NZ Property Report: Apr 2020

After temporary disruption due to COVID-19 pandemic, will the industry see a new normal? New listings pick up during first week of alert level 3 after lockdown slump.

Real-time data from shows new property listings slumped during lockdown, but as restrictions were lifted during the first week of alert level 3, so too did the number of new listings being brought to the market.

Vanessa Taylor, spokesperson says: “Like many other industries, the property market has been impacted by COVID-19 with the rate of new properties coming onto the market declining during lockdown. But since moving to alert level 3 we’re seeing new listing growth that is encouraging.” 

All types of new listings growing during alert level 3

Despite a slowdown in listings during lockdown, the transition to alert level 3 has brought with it the murmurs of a gradual recovery as new listings begin to increase.

Before lockdown, the average number of new daily listings (across all listing types) was 717, but this dropped to an average of 188 during the level 4 lockdown period. While not yet at pre-lockdown levels, in the first week of alert level 3 the average number of daily new listings increased to 508.

New Listings Breakdown

Graph excludes weekend data

“There is a lot of speculation around the property market right now, but I’m not convinced that it’s all doom and gloom. We have seen sharp drops followed by gradual recoveries in several overseas markets and there is no reason to believe that New Zealand will be any different,” says Vanessa.

Bindi Norwell, Chief Executive at REINZ says: 

“After weeks of only being able to look at properties online, under alert level 3 real estate agents are now able to show two people from an extended bubble through a property in a private viewing. However, Government guidelines have placed a maximum of two viewings per property, per day, so we’d ask people to be patient if there’s a property they’re desperate to see as it may be a few days before an agent can take you through the house.” 

“We’re still waiting for sign off on what can happen at level 2, but we believe that open homes will be able to go ahead, albeit with appropriate physical distancing in place.”

Has COVID-19 dampened house prices? 

It may be too early to predict what will happen to prices in the coming months, but we will be watching to see if any regional trends emerge. 

“The number of government jobs in Wellington might mean more job security, so it will be interesting to see how this impacts buying and selling in the region compared to other parts of the country.”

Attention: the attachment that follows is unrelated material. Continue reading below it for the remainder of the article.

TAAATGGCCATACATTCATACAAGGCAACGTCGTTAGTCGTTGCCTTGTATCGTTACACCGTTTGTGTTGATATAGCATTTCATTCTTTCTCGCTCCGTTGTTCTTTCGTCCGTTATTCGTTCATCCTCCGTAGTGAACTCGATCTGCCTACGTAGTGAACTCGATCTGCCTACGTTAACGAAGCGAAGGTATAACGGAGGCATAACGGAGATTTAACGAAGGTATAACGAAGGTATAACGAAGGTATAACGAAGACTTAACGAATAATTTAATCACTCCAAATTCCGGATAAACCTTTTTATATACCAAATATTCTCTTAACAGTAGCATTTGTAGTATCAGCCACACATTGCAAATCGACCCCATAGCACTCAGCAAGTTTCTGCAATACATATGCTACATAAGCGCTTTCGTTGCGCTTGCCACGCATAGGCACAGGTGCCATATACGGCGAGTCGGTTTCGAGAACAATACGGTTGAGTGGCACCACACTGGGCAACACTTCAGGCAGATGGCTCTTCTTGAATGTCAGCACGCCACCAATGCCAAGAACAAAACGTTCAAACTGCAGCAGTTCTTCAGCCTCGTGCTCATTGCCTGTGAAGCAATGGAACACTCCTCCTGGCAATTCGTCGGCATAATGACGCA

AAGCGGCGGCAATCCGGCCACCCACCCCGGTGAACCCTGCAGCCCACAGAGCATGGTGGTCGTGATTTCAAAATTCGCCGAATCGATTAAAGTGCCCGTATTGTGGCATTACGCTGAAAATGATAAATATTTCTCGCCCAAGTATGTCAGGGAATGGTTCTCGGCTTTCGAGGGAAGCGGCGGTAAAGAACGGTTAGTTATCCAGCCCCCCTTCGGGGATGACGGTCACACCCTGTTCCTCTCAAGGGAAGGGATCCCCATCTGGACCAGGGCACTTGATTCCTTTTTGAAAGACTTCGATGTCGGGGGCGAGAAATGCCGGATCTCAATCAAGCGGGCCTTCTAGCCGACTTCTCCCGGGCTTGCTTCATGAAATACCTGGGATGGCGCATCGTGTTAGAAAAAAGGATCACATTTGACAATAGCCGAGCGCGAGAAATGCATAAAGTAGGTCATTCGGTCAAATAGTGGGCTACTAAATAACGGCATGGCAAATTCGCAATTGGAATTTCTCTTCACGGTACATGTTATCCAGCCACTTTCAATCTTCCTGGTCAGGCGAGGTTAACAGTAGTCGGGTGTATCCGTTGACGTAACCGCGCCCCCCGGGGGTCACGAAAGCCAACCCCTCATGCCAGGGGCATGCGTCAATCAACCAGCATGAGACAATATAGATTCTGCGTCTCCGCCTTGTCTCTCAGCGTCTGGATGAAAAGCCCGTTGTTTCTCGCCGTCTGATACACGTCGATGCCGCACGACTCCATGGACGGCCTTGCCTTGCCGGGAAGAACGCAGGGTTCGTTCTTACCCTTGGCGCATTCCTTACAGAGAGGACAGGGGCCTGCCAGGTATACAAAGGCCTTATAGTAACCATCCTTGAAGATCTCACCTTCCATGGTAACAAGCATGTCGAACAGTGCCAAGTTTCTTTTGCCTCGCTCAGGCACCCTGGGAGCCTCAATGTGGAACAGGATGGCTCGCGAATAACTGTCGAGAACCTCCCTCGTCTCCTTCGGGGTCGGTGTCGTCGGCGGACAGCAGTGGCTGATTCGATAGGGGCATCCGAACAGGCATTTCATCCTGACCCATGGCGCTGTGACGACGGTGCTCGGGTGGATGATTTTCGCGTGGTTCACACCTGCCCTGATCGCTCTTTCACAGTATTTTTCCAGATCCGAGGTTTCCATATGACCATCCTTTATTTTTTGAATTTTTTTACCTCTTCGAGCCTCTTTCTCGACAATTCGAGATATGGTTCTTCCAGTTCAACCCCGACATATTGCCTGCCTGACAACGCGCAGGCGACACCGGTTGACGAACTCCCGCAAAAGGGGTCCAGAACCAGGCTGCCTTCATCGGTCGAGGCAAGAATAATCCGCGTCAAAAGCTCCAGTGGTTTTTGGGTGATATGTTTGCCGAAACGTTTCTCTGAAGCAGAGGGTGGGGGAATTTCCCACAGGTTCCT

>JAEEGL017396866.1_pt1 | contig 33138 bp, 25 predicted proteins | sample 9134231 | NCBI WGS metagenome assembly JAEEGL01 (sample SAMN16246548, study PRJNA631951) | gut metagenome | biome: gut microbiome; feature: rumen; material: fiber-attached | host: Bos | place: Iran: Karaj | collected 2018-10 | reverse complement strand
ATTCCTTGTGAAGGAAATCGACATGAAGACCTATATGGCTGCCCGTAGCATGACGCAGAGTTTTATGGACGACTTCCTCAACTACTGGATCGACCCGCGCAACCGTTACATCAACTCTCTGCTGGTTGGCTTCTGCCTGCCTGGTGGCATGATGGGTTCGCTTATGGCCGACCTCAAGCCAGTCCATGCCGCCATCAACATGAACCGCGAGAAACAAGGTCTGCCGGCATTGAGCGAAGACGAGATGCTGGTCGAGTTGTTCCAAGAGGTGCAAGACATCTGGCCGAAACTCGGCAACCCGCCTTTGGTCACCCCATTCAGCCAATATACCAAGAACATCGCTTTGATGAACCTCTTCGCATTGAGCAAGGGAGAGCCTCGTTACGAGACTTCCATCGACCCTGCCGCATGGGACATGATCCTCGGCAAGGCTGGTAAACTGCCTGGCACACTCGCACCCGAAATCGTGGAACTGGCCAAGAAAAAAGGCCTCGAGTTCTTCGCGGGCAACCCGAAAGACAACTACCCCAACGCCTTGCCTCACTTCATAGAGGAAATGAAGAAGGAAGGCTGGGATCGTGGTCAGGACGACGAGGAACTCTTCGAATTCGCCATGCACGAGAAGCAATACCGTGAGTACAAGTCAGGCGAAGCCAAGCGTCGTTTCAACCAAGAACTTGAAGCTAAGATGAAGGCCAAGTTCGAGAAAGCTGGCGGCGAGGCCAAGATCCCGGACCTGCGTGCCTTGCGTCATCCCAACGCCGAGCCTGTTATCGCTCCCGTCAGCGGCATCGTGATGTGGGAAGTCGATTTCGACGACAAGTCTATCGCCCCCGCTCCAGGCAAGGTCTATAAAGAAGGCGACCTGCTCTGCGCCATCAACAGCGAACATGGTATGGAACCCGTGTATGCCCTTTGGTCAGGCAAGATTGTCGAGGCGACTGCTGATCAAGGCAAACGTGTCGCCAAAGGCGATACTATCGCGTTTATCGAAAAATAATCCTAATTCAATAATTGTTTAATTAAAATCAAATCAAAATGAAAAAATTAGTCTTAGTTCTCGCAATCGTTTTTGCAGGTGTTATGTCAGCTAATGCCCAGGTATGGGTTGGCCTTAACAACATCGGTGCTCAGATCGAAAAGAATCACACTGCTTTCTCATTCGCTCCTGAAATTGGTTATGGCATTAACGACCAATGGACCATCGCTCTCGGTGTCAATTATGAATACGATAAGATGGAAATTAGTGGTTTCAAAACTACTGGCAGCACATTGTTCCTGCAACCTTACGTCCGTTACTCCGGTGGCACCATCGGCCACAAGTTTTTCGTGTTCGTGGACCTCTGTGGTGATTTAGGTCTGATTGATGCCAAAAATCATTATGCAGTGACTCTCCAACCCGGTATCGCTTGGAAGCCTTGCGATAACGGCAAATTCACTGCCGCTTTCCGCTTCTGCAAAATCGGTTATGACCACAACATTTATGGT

Data from has long shown a supply issue around the country which Vanessa says is prudent to remember when considering the future of the property market. 

Property seekers spending more time looking online and are increasingly global

It appears that COVID-19 has not dampened the Kiwi love affair with property. Data from shows that users to the site were more engaged during lockdown with average pages per session up by 28% to 8.5 pages and average minutes spent on site up 36% to 8 minutes and 38 seconds*. 

Spending more time at home might have been a catalyst increasing activity from property seekers.

“We have been spending more time at home, so we’ve had time to reassess our needs and talk with loved ones about our plans and the implications for where we live.”

This may also be true for those outside of New Zealand. In the first week of May, 23% of all’s traffic was from offshore. The hot markets were Australia, the United States and the United Kingdom – countries where we have a large expat community. 

For media enquiries, please contact: 

Trish Fitzsimons | 021 022 96927 |

Glossary of terms: 

As the only provider of real estate data in real-time, offers valuable property market information not available from other sources. 

  • Average asking price is not a valuation. It is an indication of current market sentiment. Statistically, asking prices tend to correlate closely with the sales prices recorded in future months when those properties are sold. As it looks at different data, average asking prices may differ from recorded sales data released at the same time.
  • Inventory is a measure of how long it would take, theoretically, to sell the current stock at current average rates of sale if no new properties were to be listed for sale. It provides a measure of the rate of turnover in the market.
  • New listings are a record of all the new listings on for the relevant calendar month. As reflects 97% of all properties listed through registered estate agents in New Zealand, this gives a representative view of the New Zealand property market.
  • Demand: the increase or decrease in the number of views per listing in that region, taken over a rolling three-month time frame, compared to the same three-month time frame the previous year – including the current month.
  • Seasonal adjustment is a method uses to better represent the core underlying trend of the property market in New Zealand. This is done using methodology from the New Zealand Institute of Economic Research.
  • Truncated mean is the method uses to provide statistically relevant asking prices. The top and bottom 10% of listings in each area are removed before the average is calculated, to prevent exceptional listings from providing false impressions.

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